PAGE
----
Reprinted from The American Prospect by Paul Starr on May 30, 2019.
“In a nomination battle that requires candidates to get at least 15 percent of the vote to win delegates in a primary, the presence of both Bernie Sanders and Elizabeth Warren—as well as other candidates with appeal to liberals—has always had the potential of splitting the left and denying any of a state’s delegates to Sanders or Warren, or possibly both,” writes Paul Starr in The American Prospect. “A few months ago, it looked as though Sanders had the advantage and might knock Warren out of the race as early as the New Hampshire primary.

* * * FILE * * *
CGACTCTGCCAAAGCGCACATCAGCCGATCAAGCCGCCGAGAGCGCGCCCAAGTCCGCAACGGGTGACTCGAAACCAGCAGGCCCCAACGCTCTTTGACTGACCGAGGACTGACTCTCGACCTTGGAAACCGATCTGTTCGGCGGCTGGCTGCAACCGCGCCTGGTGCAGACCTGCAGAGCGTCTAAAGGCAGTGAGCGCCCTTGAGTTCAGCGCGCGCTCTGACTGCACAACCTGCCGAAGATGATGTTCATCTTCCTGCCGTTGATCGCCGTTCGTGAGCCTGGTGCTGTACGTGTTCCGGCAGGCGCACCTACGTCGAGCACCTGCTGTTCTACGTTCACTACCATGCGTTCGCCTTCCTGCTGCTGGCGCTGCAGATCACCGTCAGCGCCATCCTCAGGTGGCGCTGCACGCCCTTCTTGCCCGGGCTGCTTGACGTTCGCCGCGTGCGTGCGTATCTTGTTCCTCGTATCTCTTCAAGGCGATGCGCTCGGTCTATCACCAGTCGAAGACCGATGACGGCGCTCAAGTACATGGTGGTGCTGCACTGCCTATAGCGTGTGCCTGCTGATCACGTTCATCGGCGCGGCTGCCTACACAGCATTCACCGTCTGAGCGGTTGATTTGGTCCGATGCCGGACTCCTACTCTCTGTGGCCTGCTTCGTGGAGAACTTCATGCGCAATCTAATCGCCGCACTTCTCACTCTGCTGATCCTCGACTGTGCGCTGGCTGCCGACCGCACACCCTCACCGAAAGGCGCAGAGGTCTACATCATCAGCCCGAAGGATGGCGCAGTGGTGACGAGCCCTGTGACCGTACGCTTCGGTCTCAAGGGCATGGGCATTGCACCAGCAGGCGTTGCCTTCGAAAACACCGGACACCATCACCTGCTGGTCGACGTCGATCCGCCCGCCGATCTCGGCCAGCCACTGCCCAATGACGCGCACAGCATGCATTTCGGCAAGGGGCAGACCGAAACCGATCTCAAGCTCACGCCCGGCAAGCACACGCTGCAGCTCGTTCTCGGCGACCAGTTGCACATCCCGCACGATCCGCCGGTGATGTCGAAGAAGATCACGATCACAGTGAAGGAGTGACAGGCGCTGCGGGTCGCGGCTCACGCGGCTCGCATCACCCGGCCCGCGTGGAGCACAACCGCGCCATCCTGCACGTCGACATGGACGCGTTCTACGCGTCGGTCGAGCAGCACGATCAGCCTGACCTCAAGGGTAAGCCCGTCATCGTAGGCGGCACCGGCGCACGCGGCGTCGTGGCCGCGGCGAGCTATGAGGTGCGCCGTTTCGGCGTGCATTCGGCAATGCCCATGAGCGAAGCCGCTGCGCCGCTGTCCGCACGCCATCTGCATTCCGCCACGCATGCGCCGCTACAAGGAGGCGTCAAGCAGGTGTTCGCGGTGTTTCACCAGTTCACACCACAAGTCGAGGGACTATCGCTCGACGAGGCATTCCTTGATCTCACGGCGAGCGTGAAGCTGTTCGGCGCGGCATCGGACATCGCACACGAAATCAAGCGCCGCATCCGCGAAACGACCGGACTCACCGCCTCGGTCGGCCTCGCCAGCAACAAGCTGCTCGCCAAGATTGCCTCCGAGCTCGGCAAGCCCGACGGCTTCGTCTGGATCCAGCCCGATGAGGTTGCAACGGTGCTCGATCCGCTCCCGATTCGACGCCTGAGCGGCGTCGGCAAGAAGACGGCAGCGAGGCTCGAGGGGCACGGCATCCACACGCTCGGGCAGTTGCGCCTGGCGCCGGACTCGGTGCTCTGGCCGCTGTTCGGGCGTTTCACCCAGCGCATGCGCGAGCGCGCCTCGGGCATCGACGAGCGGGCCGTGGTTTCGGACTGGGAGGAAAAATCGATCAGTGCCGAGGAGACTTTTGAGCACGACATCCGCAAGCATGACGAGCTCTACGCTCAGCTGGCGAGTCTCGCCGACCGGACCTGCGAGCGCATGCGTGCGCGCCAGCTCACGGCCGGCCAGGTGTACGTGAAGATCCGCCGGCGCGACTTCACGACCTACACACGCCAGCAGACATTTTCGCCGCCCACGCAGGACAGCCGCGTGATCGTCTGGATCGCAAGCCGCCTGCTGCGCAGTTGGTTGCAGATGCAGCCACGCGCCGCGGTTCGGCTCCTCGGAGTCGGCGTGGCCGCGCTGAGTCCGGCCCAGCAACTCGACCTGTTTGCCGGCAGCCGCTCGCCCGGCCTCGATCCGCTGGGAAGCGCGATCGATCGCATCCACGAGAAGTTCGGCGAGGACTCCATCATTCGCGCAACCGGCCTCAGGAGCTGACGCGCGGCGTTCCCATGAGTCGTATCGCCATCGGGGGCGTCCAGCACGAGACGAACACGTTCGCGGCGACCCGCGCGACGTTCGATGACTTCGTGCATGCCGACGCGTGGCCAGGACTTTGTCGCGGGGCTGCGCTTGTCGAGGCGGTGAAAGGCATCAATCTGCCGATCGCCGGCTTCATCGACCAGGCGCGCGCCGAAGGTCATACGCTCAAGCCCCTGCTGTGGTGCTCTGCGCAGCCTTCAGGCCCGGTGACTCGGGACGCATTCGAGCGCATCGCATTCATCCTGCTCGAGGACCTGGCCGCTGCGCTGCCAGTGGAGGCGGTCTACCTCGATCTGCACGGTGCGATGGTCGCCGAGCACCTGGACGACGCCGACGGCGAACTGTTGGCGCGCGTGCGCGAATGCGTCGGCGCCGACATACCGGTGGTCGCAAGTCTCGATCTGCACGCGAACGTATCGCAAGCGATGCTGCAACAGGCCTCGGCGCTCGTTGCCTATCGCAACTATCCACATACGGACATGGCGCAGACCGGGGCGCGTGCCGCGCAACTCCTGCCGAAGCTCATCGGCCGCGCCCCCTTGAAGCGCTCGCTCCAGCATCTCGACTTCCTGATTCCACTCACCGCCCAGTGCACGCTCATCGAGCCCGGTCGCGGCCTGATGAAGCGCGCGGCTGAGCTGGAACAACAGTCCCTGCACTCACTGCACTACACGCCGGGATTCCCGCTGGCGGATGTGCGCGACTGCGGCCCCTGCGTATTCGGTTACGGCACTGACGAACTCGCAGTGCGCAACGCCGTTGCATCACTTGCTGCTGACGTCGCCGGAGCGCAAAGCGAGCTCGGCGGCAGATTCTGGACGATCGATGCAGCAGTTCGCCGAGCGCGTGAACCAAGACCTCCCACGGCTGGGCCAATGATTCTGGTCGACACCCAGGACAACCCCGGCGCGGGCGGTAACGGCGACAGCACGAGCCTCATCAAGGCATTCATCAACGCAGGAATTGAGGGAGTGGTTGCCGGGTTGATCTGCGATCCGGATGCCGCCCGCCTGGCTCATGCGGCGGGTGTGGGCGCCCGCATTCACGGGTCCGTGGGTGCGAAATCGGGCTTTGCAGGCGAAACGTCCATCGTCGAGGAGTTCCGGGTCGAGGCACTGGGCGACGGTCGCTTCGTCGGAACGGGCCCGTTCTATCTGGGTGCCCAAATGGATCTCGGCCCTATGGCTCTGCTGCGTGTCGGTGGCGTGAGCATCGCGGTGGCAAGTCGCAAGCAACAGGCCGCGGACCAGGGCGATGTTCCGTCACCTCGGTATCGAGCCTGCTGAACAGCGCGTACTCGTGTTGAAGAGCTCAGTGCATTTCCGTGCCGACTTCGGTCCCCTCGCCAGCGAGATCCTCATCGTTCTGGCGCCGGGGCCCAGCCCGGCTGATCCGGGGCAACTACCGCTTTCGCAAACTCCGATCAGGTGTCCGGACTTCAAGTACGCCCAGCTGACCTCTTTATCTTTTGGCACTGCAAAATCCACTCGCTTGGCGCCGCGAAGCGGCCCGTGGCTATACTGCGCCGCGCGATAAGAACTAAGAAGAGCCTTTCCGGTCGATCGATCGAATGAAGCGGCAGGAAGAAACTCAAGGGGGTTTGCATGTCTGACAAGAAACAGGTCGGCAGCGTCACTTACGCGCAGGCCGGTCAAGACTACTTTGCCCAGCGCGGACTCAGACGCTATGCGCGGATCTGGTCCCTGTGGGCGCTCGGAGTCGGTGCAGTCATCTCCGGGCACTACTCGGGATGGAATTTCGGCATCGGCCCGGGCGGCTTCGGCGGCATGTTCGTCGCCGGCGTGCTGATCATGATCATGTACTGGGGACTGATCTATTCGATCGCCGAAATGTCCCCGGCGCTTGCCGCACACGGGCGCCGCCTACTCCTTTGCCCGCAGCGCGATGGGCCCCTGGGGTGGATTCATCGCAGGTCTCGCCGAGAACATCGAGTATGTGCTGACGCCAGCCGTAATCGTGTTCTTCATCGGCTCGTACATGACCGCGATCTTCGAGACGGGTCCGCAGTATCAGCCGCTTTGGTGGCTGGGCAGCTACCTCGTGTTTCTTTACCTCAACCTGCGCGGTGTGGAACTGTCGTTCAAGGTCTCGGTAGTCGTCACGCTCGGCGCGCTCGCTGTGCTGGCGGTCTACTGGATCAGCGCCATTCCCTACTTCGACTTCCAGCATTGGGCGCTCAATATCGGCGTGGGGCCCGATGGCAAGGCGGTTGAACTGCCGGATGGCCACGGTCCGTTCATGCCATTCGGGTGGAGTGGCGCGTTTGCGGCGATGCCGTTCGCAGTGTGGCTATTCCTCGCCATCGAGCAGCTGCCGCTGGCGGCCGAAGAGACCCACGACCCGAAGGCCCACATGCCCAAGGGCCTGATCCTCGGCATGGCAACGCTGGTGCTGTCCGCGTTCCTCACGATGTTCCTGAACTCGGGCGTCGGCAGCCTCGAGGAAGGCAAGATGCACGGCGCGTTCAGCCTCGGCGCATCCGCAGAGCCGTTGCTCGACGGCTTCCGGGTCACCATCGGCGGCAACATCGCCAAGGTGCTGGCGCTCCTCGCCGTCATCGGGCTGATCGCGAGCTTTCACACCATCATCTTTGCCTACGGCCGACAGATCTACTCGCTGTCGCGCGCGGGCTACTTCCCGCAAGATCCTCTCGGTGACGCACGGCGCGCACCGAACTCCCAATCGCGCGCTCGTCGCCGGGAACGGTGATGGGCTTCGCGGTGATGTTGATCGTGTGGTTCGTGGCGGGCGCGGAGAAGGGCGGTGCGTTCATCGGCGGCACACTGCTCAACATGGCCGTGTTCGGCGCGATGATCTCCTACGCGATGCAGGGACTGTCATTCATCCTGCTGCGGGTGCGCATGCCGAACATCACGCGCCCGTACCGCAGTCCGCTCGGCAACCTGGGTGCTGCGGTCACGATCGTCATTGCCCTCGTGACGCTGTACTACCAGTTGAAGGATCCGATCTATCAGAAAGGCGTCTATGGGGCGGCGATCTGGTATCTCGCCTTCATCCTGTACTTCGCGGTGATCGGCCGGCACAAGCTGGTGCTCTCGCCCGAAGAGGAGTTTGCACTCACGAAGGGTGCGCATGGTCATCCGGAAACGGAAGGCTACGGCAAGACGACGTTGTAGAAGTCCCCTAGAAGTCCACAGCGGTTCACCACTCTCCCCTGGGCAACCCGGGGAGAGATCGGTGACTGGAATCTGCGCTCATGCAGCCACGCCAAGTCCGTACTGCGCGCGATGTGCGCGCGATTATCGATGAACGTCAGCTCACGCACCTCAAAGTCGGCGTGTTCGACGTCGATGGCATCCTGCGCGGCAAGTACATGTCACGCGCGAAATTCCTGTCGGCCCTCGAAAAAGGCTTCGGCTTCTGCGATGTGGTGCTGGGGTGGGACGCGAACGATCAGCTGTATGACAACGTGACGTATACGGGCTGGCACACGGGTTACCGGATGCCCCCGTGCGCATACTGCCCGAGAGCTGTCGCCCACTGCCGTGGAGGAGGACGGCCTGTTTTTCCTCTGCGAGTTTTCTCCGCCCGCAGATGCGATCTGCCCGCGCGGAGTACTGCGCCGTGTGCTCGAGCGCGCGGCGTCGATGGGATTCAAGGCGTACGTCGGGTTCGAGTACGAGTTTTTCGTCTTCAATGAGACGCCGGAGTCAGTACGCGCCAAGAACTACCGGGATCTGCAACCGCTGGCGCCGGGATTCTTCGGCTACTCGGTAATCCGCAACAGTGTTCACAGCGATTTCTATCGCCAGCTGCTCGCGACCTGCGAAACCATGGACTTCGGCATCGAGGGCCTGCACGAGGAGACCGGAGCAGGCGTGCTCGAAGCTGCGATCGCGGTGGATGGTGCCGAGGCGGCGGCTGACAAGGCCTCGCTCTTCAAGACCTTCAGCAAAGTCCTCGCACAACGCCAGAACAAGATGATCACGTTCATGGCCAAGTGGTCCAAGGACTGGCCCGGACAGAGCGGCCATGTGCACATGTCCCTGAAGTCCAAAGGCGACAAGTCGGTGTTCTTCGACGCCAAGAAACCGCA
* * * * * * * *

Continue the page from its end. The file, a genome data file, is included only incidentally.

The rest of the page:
“But things are looking different now as Warren’s campaign picks up speed. If she matches or overtakes Sanders, it could affect the entire character of the presidential race.
“Although Joe Biden continues to have a double-digit lead in the polls, the race between Sanders and Warren has tightened, and what is impressive is where Warren’s support is coming from. In a recent Quinnipiac poll, Warren not only led Sanders by a margin of 30 percent to 22 percent among ‘very liberal’ Democrats; she was also ahead, 15 percent to 8 percent, among Democrats paying “a lot of attention” to the race. In contrast, Sanders had a big lead, 28 percent to 5 percent, among Democrats paying little or no attention. …